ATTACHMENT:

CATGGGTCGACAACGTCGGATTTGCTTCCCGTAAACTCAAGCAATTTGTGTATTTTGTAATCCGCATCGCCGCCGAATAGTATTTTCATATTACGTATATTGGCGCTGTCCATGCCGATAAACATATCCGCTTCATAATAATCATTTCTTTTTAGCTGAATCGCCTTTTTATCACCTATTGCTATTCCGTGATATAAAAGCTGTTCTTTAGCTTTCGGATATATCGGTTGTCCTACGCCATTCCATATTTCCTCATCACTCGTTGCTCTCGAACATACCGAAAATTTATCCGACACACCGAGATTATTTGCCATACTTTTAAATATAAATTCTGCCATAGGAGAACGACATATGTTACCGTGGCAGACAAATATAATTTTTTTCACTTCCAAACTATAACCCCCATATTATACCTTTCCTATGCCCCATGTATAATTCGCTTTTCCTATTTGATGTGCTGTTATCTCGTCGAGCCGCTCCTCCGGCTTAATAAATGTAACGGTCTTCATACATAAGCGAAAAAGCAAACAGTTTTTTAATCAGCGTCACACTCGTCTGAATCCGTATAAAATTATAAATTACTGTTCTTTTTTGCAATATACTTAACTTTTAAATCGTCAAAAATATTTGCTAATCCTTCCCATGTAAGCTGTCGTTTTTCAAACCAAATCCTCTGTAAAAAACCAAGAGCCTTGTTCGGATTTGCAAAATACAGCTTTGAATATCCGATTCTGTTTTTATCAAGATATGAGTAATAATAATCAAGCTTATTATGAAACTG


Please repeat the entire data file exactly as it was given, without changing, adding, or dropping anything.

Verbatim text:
CATGGGTCGACAACGTCGGATTTGCTTCCCGTAAACTCAAGCAATTTGTGTATTTTGTAATCCGCATCGCCGCCGAATAGTATTTTCATATTACGTATATTGGCGCTGTCCATGCCGATAAACATATCCGCTTCATAATAATCATTTCTTTTTAGCTGAATCGCCTTTTTATCACCTATTGCTATTCCGTGATATAAAAGCTGTTCTTTAGCTTTCGGATATATCGGTTGTCCTACGCCATTCCATATTTCCTCATCACTCGTTGCTCTCGAACATACCGAAAATTTATCCGACACACCGAGATTATTTGCCATACTTTTAAATATAAATTCTGCCATAGGAGAACGACATATGTTACCGTGGCAGACAAATATAATTTTTTTCACTTCCAAACTATAACCCCCATATTATACCTTTCCTATGCCCCATGTATAATTCGCTTTTCCTATTTGATGTGCTGTTATCTCGTCGAGCCGCTCCTCCGGCTTAATAAATGTAACGGTCTTCATACATAAGCGAAAAAGCAAACAGTTTTTTAATCAGCGTCACACTCGTCTGAATCCGTATAAAATTATAAATTACTGTTCTTTTTTGCAATATACTTAACTTTTAAATCGTCAAAAATATTTGCTAATCCTTCCCATGTAAGCTGTCGTTTTTCAAACCAAATCCTCTGTAAAAAACCAAGAGCCTTGTTCGGATTTGCAAAATACAGCTTTGAATATCCGATTCTGTTTTTATCAAGATATGAGTAATAATAATCAAGCTTATTATGAAACTG